Or, if they need a lift, they can call for a car (a BMW, of course). And within minutes they’re picked up. BMW isn’t interested in growing the company too quickly. But if it continues to stay popular, it could expand to other cities in the future.
Next: This popular brand has also been a big name in construction for 70 years.
9. Hyundai: Construction and shipping
Today, Hyundai is one of the most popular automakers in America. But there’s a lot more to the company than that. Hyundai started as a construction firm in 1947; it didn’t begin building cars until 20 years later. By the 1990s, the company had interests in everything from shipping to hospitals to tourism.
It was largely broken up after company founder Chung Ju-young’s death in 2001. But if you look closely at any port, train yard, or big construction site, you’re still likely to see that familiar name emblazoned on some heavy machinery.
Next: Your family crossover might have something in common with fighter jets.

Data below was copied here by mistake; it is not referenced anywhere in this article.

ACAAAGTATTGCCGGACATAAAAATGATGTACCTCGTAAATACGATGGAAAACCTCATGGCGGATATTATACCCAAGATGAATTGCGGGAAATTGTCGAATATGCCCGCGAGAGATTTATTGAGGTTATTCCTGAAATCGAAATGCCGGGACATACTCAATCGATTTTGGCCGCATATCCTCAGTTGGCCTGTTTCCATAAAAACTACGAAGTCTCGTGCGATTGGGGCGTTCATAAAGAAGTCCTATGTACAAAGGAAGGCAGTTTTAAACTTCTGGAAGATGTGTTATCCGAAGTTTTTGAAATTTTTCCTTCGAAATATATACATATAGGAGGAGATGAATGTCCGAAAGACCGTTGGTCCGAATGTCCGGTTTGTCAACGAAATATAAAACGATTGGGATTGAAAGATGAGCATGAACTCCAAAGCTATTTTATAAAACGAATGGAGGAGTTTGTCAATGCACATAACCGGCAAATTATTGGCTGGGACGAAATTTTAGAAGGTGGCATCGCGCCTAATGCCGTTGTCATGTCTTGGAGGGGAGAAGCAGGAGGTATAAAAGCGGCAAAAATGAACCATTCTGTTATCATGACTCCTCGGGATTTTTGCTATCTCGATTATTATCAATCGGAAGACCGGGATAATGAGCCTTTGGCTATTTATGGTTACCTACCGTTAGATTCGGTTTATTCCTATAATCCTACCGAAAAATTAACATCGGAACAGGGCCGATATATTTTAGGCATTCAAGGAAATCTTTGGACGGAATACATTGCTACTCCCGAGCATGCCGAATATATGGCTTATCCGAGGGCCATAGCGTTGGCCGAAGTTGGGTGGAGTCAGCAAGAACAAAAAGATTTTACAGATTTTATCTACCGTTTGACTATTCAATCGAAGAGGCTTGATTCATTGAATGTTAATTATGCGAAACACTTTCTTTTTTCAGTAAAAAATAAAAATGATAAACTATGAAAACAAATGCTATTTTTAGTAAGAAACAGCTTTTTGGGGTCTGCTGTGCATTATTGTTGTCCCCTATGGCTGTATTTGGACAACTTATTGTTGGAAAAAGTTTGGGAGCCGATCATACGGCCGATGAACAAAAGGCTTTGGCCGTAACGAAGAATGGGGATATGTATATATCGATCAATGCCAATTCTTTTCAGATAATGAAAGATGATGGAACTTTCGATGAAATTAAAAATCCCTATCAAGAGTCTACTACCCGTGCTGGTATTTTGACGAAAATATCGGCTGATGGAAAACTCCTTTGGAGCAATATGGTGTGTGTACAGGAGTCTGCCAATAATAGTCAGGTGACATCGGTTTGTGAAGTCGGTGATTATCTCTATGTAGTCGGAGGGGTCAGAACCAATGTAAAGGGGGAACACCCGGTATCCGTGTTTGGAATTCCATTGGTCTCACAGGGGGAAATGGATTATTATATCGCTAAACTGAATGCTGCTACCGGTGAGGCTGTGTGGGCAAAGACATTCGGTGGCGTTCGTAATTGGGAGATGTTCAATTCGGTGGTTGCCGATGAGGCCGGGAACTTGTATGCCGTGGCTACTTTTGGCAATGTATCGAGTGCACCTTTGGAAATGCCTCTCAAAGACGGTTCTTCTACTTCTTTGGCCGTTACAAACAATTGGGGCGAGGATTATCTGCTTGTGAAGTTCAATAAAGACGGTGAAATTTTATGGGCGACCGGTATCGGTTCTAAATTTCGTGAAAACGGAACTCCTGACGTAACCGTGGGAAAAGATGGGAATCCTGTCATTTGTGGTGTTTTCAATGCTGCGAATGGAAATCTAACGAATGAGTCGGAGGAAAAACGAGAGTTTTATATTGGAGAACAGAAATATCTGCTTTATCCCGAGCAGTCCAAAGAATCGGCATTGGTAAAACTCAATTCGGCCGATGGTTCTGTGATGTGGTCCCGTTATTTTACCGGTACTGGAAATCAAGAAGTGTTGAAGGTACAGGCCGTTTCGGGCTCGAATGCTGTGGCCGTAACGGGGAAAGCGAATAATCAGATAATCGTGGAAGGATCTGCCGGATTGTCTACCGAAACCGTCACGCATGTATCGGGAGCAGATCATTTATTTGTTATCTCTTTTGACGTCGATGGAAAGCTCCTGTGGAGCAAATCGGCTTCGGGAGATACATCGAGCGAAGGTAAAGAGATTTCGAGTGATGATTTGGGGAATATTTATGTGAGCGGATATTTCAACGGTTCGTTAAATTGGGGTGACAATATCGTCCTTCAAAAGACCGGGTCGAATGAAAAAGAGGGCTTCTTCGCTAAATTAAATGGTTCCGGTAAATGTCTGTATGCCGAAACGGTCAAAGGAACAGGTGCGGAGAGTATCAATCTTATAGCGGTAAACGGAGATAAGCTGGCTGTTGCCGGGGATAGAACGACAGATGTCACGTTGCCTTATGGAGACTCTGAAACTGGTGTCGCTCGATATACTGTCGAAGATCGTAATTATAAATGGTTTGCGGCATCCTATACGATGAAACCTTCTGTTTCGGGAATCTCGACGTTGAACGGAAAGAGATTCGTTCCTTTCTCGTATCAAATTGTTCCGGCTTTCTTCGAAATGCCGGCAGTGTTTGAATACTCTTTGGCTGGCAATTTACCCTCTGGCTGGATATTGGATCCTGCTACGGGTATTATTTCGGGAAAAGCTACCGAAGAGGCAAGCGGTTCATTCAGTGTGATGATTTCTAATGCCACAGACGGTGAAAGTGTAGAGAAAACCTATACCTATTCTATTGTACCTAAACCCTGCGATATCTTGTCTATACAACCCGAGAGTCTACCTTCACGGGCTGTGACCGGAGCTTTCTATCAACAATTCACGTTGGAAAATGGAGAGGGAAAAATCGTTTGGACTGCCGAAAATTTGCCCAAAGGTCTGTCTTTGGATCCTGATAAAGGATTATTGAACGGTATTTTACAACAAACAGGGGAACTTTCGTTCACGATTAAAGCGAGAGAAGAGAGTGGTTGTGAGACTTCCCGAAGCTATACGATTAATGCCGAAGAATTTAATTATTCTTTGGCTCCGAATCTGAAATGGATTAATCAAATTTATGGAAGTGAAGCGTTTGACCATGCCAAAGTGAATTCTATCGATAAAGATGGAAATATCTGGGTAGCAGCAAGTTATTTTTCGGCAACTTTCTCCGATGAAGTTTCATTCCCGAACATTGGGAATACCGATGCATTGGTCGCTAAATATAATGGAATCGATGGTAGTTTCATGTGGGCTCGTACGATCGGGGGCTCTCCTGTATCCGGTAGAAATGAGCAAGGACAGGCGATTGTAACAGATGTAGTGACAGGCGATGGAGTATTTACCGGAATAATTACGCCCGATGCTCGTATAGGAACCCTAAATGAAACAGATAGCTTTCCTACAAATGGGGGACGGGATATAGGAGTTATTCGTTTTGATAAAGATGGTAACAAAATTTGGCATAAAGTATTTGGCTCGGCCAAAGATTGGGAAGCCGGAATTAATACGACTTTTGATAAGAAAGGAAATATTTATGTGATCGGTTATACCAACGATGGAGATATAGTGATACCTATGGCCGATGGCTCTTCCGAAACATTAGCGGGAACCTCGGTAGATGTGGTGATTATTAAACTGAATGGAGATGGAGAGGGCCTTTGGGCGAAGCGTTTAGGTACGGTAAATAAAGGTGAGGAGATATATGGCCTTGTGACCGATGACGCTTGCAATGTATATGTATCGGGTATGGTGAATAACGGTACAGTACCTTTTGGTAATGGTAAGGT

10. Subaru: Aerospace
Look under the hood of any Subaru, and you’ll likely find another name on parts and labels: Fuji Heavy Industries. Subaru’s parent company can trace its roots to the Nakajima Aircraft Company. That was a military firm that built fighter planes during World War II.
Today, Fuji Heavy Industries (which has just begun transitioning its name to Subaru Corporation) is still a major contractor to the Japanese Self-Defense Forces. It builds planes, helicopters, drones, and other assorted aerospace parts under license from Boeing, Raytheon, and Lockheed Martin, among others.